A Virginia Historian Talks About Why White Supremacy “Must Die and Yet Will Not Die”

Professor Peter Wallenstein explains how the present mess in Virginia connects to the state’s past.

Virginia Gov. Ralph Northam pauses during a news conference in the Governor's Mansion in Richmond, Va., on Saturday, Feb. 2, 2019. Steve Helber / AP

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“Yes,” declared a Virginia politics blog, “this is chaos.” After Democratic Gov. Ralph Northam clumsily defended a bill that would roll back a number of abortion restrictions, including rare abortions in the third trimester, a former medical school classmate sent a tip to (then) little-known conservative media outlet Big League Politics. The publication, which has ties to white nationalists, published a photo of Northam in blackface from his medical school yearbook.

Amid calls for his resignation, Northam stumbled. He bungled his apology; he joked about dressing up as Michael Jackson. Now, it seems his advisers have assigned Northam some reading: Ta-Nehisi Coates and Alex Haley’s Roots. But he avoided talk of resignation, in part, because the rest of the top-tier of Virginia’s government is now engulfed in scandal too, potentially jeopardizing Democrat leadership. Lt. Gov. Justin Fairfax (D-Virginia) is facing allegations of sexual assault; Attorney General Mark Herring admitted he also wore blackface in college. It’s unclear what will happen next, but culturally, something already has: In Virginia, racism can now endanger political power.

Peter Wallenstein, a history professor at Virginia Tech and longtime civil rights scholar, says that’s new. “Any and all who take exception to the world of white supremacy…take exception to blackface as the image du jour of a world that must die and yet will not die,” he noted. 

“That yearbook page has been there for the longest time,” Wallenstein points out, but only now is it being called into question. 

Wallenstein guessed that anyone who is “male and white and in the South…just might be at risk” of public scandal brought on by past racist acts. Hours after Wallenstein spoke with Mother Jones, news broke that Virginia’s Republican Senate leader edited a yearbook that featured blackface photos as well as racist slurs, and a reporter in North Carolina unearthed yearbooks that showed fraternities using blackface at parties.

Mother Jones: Has anything quite like what’s going on there in Virginia ever happened before?

Peter Wallenstein: Blue lightning just struck three times in a row. There’s no model for this. There’s no model for taking out not only the top guy but the next two as well. And there’s no model for having the top three represent one political party but the House of Delegates and its Speaker be on the other side.

And I go back 50 years—and then 100, 150, 200—everything is flipped, right? The way you run a campaign, the way you win office, the way you govern, is by demonstrating, overtly, the most thoroughgoing racism that’s possible. That way your commitment to white supremacy can’t be in any way doubted. So, this really is just it is astonishing on so many levels.

MJ: Do you see this as a pretty large structural shift in Southern politics then? The idea of potentially resigning because of racism?

PW: Well, I do in some respects. There’s a whole lot of unmooring going on, a whole lot of disorientation, and the good governor himself demonstrated that with this pathetic press conference performance. But I think that he’s kind of a metaphor for—a proxy for—a widespread sense of: “What is going on?” Sands are shifting in ways that it’s hard to fathom.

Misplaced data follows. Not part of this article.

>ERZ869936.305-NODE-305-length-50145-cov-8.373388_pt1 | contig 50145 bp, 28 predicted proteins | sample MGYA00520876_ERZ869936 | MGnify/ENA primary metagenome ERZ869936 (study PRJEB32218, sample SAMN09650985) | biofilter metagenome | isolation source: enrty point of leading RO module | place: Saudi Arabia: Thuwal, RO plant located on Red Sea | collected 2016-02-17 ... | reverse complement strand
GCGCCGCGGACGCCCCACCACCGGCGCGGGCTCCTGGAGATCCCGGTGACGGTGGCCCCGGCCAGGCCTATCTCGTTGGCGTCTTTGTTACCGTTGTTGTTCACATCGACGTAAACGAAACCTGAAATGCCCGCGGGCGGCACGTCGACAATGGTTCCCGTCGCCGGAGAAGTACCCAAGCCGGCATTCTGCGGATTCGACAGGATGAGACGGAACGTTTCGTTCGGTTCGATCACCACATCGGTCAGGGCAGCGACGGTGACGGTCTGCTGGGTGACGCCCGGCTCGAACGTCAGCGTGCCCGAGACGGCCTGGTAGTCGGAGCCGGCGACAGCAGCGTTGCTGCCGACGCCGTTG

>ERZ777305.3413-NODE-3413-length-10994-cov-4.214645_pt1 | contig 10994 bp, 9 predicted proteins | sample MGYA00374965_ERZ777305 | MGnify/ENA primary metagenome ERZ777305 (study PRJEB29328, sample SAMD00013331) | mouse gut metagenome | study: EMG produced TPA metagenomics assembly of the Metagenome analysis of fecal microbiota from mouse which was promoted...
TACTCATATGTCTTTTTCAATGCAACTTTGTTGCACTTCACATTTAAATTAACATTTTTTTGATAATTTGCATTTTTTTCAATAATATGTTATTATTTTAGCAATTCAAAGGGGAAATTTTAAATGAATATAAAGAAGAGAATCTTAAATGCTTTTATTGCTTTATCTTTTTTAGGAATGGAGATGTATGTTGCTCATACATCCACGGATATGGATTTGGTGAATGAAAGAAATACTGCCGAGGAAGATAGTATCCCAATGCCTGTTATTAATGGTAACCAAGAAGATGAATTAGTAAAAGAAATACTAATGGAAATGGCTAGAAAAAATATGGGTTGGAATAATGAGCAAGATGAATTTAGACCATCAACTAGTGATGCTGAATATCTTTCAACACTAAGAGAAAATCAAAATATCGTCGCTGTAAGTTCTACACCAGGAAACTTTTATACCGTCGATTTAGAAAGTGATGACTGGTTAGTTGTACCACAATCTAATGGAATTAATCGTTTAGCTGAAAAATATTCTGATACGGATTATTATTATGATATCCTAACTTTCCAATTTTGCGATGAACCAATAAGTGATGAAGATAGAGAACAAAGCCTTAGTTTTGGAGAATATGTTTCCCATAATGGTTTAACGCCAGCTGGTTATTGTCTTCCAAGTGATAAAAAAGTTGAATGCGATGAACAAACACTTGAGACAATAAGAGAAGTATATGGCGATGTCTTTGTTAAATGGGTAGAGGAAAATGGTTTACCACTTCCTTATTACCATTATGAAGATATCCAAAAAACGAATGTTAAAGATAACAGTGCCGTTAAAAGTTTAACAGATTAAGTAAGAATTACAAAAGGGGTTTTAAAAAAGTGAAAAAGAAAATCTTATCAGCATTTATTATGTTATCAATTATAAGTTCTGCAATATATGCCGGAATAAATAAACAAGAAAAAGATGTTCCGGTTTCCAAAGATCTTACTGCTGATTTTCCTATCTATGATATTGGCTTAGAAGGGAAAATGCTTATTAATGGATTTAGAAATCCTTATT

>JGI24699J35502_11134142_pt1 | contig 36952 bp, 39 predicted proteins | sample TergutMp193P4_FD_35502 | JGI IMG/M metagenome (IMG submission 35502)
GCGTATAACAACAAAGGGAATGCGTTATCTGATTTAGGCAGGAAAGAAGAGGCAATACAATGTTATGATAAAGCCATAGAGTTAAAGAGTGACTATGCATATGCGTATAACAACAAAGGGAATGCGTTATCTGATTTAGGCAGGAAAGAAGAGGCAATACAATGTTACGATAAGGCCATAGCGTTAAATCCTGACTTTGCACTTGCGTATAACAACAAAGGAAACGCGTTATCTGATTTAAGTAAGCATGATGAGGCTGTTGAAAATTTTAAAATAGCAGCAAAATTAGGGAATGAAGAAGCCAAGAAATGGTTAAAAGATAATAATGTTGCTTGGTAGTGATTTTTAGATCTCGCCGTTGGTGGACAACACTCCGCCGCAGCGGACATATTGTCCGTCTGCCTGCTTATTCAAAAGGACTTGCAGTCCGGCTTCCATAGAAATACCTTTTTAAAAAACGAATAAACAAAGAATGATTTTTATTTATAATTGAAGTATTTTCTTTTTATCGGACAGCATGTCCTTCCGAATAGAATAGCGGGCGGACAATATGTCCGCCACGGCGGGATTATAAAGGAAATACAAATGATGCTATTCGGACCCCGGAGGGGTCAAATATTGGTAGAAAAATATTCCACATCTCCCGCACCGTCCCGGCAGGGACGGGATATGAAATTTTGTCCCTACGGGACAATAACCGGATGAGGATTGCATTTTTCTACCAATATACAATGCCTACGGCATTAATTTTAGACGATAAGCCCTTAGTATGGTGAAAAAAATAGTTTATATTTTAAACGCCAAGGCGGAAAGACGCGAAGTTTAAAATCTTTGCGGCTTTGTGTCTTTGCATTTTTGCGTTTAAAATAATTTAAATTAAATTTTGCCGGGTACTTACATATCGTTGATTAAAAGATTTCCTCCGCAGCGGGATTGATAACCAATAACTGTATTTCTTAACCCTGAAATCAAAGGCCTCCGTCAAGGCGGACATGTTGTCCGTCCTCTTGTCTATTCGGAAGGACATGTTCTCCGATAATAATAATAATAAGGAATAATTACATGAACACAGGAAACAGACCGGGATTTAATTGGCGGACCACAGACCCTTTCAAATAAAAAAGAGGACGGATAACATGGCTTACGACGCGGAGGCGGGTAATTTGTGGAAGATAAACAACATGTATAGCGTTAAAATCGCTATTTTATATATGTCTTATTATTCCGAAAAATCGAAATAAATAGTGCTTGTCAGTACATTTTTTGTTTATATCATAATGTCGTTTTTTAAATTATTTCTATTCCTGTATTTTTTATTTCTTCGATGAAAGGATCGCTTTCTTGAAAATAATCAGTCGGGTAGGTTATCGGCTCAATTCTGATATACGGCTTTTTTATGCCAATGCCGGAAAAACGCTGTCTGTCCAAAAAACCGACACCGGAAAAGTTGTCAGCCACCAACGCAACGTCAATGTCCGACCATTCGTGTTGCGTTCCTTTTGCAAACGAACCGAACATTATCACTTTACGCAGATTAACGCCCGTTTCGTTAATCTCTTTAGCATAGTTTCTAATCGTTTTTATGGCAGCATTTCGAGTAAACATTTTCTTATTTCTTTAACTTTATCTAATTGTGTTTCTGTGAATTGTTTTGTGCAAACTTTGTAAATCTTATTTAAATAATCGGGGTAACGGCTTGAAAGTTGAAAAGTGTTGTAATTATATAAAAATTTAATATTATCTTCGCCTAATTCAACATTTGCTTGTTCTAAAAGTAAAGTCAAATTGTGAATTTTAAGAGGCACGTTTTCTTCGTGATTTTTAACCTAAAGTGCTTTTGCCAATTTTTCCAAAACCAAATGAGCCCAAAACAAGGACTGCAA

On the one hand, there’s a deep disappointment in what’s been. On the other hand, it’s a revelation that we live in a world where suddenly this issue could become the most salient possible one. Nothing about that was predictable either. It’s a variation on the #MeToo movement—suddenly it erupts. It isn’t like the issue wasn’t always there. But it was subterranean, invisible, taken for granted.

MJ: How long has minstrelsy and blackface been a part of Southern life?

PWActually, I broaden it out, because this is a national phenomenon. I grew up in New Hampshire and remember vividly a minstrel show. This wasn’t an import; this wasn’t a passing circus. This was town folks putting on this performance to which all were invited. And there I am, as I don’t know, maybe a 10 or 12 year old, watching this performance, and watching this so-called “interlocutor”—a word I’d never heard before, a word I haven’t heard much since either. He lived across the street from me. And he was a good man, and a good neighbor, and he’s saying these kinds of things that even in my primitive political stance—well, I was horrified.

Minstrelsy may have been more occasioned and have been more frequent in the South, but I’m thinking it’s more like the 1920s Klan: this is a national phenomenon. It’s more sharply etched in the Southern landscape, it’s more pervasive, but it’s national.

MJ: Have there been other times where race has so obviously played a role in Virginia politics?

PW: It’s race that most obviously surfaces whenever I think about the past of politics in Virginia. And it really doesn’t matter where you put your foot down in the slime. You’re going to find it in the 17th century, 18th, and 19th. I wrote years ago about George Mason, one of the illustrious founders out of Virginia, and how stridently he argued against ratification of the Constitution because—to use his rhetoric—it was insufficiently pro-slavery.

Then, the secession was all about white supremacy, and it had all kinds of appendages, all kinds of dimensions, but you had to keep slavery. That was the big question for so many delegates to the secession convention: “Is it true that slavery will be safer if we go out of the Union than if we stay in?” That question is kind of a proxy for two centuries’ worth of politics in the state of Virginia.